When House Bill 600, the “Equal Access to Intrastate Commerce Act,” reaches the Tennessee State House for a vote on Monday, April 25, it will be the first time an “anti-equality” piece of legislation has come to the House floor since 2005, says Chris Sanders, spokesperson for the Tennessee Equality Project. The bill is expected to pass.
Dubbed SAD, or the “Special Access to Discriminate” Act by TEP, the bill “prohibits any local government from imposing on any person an anti-discrimination practice, standard, definition or provision that varies in any manner from the definition of ‘discriminatory practices’ under present law or other types of discrimination recognized by state law but only to the extent recognized by the state.”
According to supporters, the bill merely formalizes some definitions and keeps individual county and city governments from a barrage of local interpretations of discrimination. Knox County’s Rep. Ryan Haynes voted “aye” when the bill came skidding through the Commerce Committee last week en route to the Calendar & Rules Committee, as did Rep. Jimmy Matlock, who represents parts of Loudon and Monroe counties, Art Swann of Maryville, and John Ragan of Oak Ridge.
Haynes says he’d received lots of calls from local business owners concerned about allowing more government interference in their contractual dealings. “I think if it’s not passed we’re going to have a hodgepodge of laws and every county developing its own,” he says.
From TEP’s point of view, HB0600 is a smoke screen from House sponsor Glen Casada of Franklin to pass an anti-equality law, one that would keep local governments from extending LGBT-inclusive workplace protections to employees of contractors—essentially allowing discrimination against LGBT people by companies doing business with local Tennessee governments.
“If local governments can only go by the protected classes enumerated by the federal or state government, it leaves out sexual orientation and gender identity,” says Sanders.
Not coincidentally, those are two newly protected classes in a Metro Nashville ordinance passed in March. If SAD passes the entire Legislature, and both sides seem convinced it will, not only would other Tennessee locales be prohibited from passing any legislation including protection based on sexual orientation and gender identity, but Nashville’s ordinance would be nullified.
Another dart at the LGBT community comes with the bill’s last line: “this bill clarifies that with regards to discriminatory practices and human rights, ‘sex’ means the designation of the person as male or female as indicated on the person’s birth certificate.”
Not only does the statement underline the sponsors’ intent for Tennessee to remain as the only state by statute that forbids the change in gender on a birth certificate for post-operative transgenders, it effectively prohibits any interpretation of discrimination because of “sex” being interpreted as “sexual identity,” says Sanders. “Representative Casada knows that existing state protections include words like gender and sex, and there may be an opinion that those words could protect based on gender identity. They want to make sure we’re talking about birth gender and not transgender—they don’t want to protect transgender in any way.”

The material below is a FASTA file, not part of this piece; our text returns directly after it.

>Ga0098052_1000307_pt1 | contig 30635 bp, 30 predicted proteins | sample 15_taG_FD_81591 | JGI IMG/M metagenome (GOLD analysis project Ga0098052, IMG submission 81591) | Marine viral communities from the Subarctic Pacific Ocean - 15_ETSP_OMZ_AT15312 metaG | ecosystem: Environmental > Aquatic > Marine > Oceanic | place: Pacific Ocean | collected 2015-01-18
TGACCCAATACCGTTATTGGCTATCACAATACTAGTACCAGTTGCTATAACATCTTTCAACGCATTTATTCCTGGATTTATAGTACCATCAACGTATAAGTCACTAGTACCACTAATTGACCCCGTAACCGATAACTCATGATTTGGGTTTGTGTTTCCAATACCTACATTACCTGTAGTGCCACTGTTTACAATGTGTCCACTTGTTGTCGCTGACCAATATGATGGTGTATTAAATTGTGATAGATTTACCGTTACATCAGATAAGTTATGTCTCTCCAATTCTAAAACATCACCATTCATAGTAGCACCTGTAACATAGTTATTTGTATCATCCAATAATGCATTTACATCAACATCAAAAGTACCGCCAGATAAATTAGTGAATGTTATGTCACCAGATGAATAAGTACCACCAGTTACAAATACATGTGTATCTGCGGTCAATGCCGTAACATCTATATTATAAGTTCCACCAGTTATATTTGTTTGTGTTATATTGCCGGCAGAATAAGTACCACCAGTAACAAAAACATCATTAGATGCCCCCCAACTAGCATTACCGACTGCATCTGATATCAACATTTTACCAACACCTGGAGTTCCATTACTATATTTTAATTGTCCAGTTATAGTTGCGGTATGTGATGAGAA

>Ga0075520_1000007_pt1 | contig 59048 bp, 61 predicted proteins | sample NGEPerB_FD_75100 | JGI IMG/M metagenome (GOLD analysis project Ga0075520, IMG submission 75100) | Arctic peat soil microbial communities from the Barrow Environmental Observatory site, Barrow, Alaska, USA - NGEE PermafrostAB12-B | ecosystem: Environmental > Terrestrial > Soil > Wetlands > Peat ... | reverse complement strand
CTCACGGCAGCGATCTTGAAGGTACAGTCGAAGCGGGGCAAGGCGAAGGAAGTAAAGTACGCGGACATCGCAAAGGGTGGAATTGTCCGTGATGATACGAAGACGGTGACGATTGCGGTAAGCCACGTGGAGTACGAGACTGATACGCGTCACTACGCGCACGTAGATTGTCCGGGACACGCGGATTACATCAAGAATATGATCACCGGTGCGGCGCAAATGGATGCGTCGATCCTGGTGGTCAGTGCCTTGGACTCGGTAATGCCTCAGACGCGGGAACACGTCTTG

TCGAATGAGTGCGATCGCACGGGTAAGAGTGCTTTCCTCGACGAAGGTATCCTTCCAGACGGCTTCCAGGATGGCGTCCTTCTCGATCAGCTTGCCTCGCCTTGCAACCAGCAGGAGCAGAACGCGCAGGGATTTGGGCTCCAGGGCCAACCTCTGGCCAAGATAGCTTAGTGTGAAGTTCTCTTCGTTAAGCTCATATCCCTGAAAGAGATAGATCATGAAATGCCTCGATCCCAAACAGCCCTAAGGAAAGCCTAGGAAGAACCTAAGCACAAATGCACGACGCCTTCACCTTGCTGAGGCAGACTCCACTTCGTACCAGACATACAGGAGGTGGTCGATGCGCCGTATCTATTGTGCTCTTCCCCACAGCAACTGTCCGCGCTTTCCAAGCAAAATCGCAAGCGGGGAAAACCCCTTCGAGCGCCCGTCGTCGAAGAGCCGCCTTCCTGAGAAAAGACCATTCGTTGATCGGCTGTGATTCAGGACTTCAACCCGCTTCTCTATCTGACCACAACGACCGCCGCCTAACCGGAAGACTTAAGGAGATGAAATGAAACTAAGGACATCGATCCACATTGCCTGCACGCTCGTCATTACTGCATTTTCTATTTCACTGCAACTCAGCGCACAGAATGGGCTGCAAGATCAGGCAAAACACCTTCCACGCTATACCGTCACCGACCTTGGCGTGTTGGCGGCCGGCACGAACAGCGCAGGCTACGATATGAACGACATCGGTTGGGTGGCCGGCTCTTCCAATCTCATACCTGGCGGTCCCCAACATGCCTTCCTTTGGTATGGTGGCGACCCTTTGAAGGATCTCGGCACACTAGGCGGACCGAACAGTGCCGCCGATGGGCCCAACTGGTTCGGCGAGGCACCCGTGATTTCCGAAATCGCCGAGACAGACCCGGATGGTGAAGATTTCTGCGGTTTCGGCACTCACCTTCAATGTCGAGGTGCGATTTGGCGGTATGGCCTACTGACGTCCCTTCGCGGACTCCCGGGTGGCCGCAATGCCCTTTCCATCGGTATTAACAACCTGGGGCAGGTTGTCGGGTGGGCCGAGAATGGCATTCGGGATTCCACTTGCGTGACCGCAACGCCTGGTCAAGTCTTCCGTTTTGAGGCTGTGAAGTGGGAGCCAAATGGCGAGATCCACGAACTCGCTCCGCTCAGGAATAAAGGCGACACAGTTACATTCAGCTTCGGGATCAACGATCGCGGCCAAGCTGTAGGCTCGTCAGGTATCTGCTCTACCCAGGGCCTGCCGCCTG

Introduced in early February, since being placed on the House Commerce Committee’s calendar April 12, HB0600 has fairly zipped through the system, being recommended for passage by the Commerce Committee and passed to the Calendar & Rules Committee and onto the regular calendar in the space of two weeks.
Part of the reason the bill may have caught on so quickly with legislators is that in a bludgeoned budget environment, its Fiscal Summary says attendant costs are “not significant,” making it one of the few bills the Legislature can afford to pass.
Sanders says TEP disagrees with the fiscal assessment, too. “There is probably going to be a legal challenge that will eat up funds of the state, and any time you mess with local laws, it costs money to undo them.”
In an unusual side note, David Fowler of the Family Action Council of Tennessee circulated a video to supporters that showed a bearded man following a girl into a women’s restroom, and asked them to call on members of the House Subcommittee to vote for HB0600 to prevent such incidents. TEP circulated a petition to protest, with the general theme that “The SAD Act will not protect children from assault in public restrooms. Parents and law enforcement do that.”
A simultaneous and same-named bill sponsored by Casada, HB0598, was successfully stalled by TEP and even a couple of conservatives in the Legislature—it would have stopped cities not just from banning discrimination, but also from setting their own policies on minimum wage, health care, and family leave.
But on this one, TEP acknowledges it could be fighting a losing battle. It’s still committed to working on the Senate side, but if the legislation eventually passes, “we’re looking at options,” says Sanders. “There is certainly a lot of talk in the community about what kind of court challenge would be in order. TEP doesn’t have a legal arm, so it wouldn’t be us, but those kinds of issues are being explored.
“I don’t think you’ll see the community lie down and take this.”
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